The world of internet and other mobile communication media have broadened the forms of carefully crafted scams, most of which border on the proverbial Nigerian 419 schemes. These scams have become more prevalent, especially since scammers can send out millions of emails simultaneously. They usually cast out a wide net in the form of text messages and e-mails hoping to hoodwink a handful of gullible and greedy people hungry for instant riches.

The use of the words “ phishing  or pharming”  as used in information security risk mimics the noble occupations of farming and fishing, the former of which has given me  the desired  stress relief in retirement. That the pronunciation of the two sets of words sounds similar does not in any way glorify the menace inherent in the caption of this article.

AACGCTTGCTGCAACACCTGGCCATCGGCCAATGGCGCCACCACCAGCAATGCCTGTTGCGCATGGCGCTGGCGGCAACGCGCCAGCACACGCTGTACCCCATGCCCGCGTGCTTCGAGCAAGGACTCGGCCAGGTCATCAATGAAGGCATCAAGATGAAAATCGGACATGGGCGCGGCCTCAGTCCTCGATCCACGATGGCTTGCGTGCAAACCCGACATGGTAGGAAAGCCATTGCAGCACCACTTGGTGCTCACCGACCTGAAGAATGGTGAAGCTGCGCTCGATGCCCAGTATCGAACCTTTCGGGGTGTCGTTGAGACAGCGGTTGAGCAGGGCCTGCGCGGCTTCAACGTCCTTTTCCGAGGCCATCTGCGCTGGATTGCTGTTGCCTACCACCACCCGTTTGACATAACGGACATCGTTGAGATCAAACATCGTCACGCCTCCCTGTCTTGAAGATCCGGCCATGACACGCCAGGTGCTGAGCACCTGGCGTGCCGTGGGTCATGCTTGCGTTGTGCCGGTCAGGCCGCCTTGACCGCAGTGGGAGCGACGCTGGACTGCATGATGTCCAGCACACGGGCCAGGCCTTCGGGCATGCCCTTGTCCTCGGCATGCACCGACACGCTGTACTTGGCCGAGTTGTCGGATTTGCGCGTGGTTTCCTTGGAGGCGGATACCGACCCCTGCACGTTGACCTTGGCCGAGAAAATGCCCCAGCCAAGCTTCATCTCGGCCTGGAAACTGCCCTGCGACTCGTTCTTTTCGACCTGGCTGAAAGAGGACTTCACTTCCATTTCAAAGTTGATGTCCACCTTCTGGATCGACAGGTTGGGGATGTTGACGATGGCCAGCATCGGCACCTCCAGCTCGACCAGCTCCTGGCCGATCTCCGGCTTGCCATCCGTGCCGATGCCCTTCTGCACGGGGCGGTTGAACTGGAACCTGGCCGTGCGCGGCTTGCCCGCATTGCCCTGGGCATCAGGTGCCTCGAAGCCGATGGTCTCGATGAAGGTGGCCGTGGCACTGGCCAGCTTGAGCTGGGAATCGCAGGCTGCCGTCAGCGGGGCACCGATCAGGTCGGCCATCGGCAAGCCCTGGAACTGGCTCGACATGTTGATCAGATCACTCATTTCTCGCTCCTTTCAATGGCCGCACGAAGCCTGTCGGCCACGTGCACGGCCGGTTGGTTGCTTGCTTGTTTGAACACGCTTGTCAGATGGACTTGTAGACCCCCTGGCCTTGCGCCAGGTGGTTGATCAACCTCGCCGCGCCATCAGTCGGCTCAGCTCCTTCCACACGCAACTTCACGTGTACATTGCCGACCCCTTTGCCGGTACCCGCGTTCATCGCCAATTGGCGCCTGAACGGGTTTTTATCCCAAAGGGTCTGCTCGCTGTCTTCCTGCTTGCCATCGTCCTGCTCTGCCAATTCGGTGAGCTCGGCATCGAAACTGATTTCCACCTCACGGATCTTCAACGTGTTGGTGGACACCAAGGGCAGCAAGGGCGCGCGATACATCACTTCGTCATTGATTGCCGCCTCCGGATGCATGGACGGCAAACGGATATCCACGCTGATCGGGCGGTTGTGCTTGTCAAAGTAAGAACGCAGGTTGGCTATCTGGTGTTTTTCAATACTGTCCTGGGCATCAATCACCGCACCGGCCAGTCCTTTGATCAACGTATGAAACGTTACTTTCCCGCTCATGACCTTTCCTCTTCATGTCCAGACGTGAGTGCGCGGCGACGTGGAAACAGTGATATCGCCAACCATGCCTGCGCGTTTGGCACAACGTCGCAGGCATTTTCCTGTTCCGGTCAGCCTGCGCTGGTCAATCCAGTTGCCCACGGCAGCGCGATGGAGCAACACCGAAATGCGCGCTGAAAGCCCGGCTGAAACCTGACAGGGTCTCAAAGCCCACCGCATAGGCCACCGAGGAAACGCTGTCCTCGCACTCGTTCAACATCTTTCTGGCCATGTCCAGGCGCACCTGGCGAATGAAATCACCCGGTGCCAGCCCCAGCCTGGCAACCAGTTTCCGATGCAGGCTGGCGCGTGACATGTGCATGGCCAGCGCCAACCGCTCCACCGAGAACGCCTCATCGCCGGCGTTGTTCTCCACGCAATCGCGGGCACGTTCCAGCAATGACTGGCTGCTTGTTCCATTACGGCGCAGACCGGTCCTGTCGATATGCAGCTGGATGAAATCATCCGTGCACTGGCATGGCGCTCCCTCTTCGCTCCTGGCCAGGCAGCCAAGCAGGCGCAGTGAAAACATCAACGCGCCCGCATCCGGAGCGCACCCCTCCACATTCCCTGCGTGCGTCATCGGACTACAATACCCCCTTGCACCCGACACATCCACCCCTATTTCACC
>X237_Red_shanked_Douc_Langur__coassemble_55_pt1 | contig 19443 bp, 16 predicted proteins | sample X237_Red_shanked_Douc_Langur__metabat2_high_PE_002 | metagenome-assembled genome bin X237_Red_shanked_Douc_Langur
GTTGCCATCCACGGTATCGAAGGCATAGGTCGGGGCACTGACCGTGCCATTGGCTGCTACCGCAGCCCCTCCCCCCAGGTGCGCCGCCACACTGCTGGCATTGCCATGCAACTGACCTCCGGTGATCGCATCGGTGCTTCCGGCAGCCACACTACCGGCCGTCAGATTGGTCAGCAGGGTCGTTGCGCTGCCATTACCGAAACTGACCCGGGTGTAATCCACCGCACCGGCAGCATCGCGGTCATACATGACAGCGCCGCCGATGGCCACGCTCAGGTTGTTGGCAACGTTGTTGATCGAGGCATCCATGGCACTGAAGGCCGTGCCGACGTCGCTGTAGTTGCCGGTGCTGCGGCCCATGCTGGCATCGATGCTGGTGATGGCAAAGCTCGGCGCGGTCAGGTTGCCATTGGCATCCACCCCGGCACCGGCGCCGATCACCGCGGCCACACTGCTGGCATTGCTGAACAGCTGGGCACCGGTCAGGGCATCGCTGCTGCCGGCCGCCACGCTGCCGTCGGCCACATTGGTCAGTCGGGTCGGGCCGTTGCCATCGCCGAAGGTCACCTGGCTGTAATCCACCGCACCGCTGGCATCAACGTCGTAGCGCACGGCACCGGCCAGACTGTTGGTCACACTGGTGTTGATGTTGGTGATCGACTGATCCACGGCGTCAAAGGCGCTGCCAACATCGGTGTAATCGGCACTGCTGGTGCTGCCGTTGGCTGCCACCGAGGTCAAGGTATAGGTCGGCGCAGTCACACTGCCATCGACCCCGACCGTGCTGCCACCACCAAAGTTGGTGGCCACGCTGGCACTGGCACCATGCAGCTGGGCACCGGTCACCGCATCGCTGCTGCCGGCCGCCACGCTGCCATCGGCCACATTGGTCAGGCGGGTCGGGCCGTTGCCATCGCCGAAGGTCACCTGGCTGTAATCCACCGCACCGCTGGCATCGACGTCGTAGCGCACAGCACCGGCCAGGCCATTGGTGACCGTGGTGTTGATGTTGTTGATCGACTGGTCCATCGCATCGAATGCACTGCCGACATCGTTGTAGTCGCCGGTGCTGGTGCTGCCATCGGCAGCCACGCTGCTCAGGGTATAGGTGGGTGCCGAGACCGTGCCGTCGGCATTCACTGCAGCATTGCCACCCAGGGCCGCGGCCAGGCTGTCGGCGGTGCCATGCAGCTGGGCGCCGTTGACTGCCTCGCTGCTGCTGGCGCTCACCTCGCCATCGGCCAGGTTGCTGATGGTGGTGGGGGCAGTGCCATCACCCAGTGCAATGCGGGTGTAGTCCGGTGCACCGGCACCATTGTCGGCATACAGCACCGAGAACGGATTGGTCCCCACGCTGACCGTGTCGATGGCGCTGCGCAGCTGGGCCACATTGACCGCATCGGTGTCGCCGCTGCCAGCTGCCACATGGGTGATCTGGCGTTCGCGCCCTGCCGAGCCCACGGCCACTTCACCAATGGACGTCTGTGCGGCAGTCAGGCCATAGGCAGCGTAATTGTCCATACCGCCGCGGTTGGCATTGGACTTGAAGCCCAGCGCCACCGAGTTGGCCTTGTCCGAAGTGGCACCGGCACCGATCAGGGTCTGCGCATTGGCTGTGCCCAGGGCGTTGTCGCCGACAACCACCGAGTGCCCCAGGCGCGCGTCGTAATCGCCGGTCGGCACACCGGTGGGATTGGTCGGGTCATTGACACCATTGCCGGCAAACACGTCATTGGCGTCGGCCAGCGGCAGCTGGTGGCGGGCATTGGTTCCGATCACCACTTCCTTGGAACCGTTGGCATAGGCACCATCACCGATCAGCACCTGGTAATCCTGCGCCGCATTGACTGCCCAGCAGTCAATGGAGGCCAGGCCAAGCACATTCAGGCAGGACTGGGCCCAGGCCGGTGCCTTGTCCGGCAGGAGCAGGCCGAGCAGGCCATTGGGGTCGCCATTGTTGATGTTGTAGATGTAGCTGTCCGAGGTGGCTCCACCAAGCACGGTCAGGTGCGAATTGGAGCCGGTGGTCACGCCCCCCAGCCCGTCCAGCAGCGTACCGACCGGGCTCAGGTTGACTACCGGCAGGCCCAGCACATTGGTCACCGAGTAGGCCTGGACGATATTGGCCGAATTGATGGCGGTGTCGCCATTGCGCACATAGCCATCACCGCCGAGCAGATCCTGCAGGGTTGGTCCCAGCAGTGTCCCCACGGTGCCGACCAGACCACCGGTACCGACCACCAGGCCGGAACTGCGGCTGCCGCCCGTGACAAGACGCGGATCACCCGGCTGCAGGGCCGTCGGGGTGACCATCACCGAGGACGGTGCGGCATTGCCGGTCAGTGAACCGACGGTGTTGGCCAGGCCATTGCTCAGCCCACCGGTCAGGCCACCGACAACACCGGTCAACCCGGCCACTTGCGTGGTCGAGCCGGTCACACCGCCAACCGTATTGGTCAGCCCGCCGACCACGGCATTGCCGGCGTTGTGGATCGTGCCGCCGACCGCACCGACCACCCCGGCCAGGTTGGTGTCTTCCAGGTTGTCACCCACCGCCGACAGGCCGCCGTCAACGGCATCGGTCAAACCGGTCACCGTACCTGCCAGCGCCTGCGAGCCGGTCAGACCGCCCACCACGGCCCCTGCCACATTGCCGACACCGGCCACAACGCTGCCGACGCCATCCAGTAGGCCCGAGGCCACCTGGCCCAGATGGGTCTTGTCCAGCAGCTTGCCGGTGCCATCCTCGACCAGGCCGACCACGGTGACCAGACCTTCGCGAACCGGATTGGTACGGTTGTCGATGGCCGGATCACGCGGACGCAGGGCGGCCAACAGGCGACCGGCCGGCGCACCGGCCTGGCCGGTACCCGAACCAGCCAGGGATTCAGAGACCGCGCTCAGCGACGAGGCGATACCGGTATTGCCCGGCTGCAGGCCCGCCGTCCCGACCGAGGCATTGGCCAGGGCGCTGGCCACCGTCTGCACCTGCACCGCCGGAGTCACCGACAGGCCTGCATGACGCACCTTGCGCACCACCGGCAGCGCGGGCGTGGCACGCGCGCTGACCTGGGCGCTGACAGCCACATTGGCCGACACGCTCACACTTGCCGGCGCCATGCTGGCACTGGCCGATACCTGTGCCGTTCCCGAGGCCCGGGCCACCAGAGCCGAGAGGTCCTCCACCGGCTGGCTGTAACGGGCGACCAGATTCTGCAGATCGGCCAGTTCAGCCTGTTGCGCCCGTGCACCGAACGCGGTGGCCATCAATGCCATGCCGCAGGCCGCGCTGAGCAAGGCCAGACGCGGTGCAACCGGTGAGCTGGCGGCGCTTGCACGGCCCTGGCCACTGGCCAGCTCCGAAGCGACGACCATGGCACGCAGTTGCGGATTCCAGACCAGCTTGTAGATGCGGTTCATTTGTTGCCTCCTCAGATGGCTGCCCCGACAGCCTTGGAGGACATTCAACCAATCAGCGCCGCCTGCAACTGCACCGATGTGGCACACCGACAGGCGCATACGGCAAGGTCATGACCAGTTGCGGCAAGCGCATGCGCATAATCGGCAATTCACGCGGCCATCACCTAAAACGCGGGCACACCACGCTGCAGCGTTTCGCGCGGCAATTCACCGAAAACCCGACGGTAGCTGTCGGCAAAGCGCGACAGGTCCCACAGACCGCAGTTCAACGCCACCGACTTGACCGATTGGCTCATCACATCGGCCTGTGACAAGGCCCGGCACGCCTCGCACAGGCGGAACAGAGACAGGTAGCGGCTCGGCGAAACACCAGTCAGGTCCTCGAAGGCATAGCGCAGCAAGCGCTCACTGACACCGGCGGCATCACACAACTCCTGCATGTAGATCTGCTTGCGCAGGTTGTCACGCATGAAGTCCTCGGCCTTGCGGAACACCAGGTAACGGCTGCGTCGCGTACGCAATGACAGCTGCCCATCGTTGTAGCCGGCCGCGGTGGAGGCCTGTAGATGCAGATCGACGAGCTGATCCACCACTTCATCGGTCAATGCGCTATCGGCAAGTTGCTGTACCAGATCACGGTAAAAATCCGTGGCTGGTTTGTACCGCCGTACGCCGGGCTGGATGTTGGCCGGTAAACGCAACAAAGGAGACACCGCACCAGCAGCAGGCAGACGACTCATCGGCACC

I am motivated to join the education on ponzi schemes and other seemingly alluring scams to throw more light on the concept of phishing in the internet space to forewarn unsuspecting people about this scam. Hopefully, people would not throw away their wisdom when greed and gullibility come knocking at their doors with exceptionally juicy offers.

Phishing as used in information risk is the fraudulent attempt to obtain sensitive information such as usernames, passwords and credit card details, often for malicious reasons. Offers are disguised as coming from a trustworthy entity in an electronic communication via text or e-mail.